Divergent Thinking and Convergent Thinking: Are They Promoted in Mathematics Textbooks?

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  • Erhan Bingölbali




Divergent thinking, Convergent thinking, Mathematics textbook analysis, Creativity, Open-ended tasks


This study explores whether mathematics tasks in primary school mathematics textbooks provide opportunities for divergent and convergent thinking. Four mathematics textbooks (one from each of first to fourth grades) are examined for this purpose. A task is divided into three segments for the analysis and the segments are named as the beginning, the intermediary, and the end. These segments are analysed in terms of the numbers of entry points, solution methods, and correct outcomes respectively. The modes of the segments enable us to identify six different tasks. Tasks that definitively have an open-ending (multiple correct outcomes) are considered to have divergent thinking features and those which have only one correct outcome are deemed to have convergent thinking characteristics. The study reveals that the textbooks provide opportunities for both divergent and convergent thinking, yet more chances are particularly given for convergent thinking. The findings are discussed in relation to divergent and convergent thinking alongside creativity and some implications are provided for textbooks studies.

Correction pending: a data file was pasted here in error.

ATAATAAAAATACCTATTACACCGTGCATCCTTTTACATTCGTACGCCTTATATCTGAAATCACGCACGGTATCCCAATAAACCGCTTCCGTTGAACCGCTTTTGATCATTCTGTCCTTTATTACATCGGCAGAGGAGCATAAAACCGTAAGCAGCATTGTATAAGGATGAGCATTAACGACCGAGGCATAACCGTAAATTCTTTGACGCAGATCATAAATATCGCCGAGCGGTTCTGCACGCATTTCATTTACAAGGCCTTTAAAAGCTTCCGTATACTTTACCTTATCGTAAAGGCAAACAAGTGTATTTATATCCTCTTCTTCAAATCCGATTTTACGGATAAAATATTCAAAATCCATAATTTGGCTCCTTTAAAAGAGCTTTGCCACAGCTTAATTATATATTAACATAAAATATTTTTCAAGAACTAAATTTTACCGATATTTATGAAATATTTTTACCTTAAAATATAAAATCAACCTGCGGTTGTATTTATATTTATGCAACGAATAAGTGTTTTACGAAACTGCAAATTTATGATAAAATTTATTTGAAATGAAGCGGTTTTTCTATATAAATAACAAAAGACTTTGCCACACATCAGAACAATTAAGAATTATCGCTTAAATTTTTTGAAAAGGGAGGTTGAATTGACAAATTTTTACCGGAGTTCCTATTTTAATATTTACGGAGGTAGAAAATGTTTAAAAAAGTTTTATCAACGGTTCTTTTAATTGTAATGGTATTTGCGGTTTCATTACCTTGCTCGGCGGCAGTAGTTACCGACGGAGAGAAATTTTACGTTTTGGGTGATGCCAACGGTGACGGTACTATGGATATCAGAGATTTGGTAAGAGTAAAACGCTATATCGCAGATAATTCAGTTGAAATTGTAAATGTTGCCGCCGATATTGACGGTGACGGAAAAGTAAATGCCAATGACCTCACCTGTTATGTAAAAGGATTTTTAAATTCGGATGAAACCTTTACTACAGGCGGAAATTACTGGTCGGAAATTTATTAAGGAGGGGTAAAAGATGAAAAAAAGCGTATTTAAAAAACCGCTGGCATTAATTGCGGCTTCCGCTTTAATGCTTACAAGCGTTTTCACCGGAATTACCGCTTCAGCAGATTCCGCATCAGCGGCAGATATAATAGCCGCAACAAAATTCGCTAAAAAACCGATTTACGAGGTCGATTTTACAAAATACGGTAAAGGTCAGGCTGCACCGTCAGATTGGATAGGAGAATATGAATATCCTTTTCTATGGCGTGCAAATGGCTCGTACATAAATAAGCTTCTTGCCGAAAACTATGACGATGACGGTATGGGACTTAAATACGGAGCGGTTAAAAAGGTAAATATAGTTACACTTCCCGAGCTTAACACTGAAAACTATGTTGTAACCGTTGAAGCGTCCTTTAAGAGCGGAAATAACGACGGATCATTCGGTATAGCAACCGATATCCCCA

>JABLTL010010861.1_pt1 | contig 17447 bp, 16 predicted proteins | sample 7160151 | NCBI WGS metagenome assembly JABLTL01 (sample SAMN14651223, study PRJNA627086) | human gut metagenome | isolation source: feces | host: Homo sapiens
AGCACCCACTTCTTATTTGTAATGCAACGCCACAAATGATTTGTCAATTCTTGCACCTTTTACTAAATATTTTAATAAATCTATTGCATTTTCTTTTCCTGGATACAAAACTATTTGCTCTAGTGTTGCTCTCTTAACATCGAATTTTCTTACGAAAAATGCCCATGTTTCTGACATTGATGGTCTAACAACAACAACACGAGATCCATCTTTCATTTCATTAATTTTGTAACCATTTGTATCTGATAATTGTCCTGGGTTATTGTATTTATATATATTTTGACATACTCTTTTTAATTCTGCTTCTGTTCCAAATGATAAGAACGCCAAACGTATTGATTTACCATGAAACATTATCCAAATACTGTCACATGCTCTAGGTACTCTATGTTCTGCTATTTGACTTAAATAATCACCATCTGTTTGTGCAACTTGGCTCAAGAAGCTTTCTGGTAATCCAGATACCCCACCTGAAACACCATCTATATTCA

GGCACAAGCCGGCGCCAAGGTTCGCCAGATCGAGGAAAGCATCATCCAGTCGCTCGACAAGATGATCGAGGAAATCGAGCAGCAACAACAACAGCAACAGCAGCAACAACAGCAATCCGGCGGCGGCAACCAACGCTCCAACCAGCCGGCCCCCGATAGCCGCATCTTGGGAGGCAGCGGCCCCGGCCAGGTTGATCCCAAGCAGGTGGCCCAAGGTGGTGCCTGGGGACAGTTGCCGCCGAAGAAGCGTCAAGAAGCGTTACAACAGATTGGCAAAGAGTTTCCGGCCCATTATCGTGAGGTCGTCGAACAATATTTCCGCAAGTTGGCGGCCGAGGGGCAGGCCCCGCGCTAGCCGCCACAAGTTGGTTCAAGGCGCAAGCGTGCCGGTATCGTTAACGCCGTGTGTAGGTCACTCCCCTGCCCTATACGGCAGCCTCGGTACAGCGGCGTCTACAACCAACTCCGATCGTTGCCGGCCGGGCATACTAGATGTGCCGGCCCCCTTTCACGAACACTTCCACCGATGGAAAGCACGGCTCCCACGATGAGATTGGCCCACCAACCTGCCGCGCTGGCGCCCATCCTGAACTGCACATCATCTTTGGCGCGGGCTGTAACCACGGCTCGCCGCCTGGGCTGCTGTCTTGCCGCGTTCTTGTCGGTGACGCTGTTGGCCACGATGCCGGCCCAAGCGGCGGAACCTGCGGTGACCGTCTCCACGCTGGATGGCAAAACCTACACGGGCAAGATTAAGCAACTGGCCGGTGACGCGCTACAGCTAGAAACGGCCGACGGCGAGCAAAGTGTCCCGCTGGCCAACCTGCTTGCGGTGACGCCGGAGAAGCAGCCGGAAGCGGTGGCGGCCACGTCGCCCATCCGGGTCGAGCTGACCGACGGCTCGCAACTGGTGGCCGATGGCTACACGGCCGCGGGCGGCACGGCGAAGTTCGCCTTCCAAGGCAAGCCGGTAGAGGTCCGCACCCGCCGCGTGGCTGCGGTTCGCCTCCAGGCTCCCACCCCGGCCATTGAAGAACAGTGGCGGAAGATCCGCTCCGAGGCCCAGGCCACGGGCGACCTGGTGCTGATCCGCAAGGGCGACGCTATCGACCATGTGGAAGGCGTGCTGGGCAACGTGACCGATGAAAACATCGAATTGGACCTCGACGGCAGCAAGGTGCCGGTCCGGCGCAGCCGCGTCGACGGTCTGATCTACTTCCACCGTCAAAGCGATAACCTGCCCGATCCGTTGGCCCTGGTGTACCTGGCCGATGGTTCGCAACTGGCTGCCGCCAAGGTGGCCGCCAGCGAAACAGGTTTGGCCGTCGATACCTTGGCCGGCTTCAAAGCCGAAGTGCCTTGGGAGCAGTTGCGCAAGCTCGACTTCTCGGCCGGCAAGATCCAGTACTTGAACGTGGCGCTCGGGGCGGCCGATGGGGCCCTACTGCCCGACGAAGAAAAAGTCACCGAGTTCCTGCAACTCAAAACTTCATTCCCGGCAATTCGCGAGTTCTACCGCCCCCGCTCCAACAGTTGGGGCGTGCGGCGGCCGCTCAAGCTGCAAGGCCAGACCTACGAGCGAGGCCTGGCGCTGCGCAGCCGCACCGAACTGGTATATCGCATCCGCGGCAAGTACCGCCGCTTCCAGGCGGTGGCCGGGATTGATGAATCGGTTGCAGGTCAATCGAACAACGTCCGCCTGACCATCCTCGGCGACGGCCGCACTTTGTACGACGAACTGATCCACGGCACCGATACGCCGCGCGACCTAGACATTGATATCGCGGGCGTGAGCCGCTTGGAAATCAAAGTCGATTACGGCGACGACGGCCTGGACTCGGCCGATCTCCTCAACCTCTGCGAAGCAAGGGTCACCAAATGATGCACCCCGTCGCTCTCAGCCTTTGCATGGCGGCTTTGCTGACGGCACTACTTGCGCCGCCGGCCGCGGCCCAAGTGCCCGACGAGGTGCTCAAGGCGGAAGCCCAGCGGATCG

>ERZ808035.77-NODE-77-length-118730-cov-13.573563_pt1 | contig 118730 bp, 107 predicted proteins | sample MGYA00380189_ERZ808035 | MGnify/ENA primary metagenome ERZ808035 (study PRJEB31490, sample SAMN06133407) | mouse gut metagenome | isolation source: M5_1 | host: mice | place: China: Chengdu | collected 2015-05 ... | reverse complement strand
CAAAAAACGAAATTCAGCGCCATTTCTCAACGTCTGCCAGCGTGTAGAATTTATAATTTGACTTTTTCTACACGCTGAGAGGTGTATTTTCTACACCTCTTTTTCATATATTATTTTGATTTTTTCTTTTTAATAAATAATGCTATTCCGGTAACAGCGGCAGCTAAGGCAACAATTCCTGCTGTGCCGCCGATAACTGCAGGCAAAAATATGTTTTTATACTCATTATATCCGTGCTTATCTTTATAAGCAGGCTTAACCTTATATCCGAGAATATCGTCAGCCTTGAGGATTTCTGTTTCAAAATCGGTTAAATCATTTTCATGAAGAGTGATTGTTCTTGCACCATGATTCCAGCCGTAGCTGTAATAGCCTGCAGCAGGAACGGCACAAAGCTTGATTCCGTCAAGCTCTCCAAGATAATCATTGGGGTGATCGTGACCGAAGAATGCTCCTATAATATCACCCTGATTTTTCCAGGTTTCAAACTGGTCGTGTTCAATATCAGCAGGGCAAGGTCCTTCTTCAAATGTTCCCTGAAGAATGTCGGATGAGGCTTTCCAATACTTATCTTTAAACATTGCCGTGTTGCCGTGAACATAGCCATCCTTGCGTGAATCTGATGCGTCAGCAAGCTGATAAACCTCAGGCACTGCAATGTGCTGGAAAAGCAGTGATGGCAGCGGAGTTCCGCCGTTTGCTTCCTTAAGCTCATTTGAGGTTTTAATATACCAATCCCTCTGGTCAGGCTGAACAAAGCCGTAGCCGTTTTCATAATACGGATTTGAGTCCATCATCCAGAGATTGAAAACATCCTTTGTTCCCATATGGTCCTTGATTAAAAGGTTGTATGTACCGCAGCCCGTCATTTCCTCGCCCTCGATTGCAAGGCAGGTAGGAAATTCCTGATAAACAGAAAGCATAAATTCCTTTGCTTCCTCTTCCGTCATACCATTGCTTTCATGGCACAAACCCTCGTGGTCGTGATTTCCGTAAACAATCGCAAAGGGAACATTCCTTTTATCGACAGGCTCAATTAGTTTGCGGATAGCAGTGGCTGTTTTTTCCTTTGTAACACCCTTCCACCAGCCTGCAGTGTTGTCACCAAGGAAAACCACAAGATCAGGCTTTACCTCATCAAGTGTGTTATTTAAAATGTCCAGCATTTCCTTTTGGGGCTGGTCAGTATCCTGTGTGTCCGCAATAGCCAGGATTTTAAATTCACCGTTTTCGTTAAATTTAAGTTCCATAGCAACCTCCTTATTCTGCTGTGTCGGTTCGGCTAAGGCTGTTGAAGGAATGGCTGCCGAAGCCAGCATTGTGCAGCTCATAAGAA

Author Biographies

Erhan Bingölbali

Corresponding Author: Erhan Bingölbali, erhanbingolbali@yahoo.co.uk





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How to Cite

Bingölbali, E., & BİNGÖLBALİ, F. (2022). Divergent Thinking and Convergent Thinking: Are They Promoted in Mathematics Textbooks?. International Journal of Contemporary Educational Research, 7(1), 240–252. https://doi.org/10.33200/ijcer.689555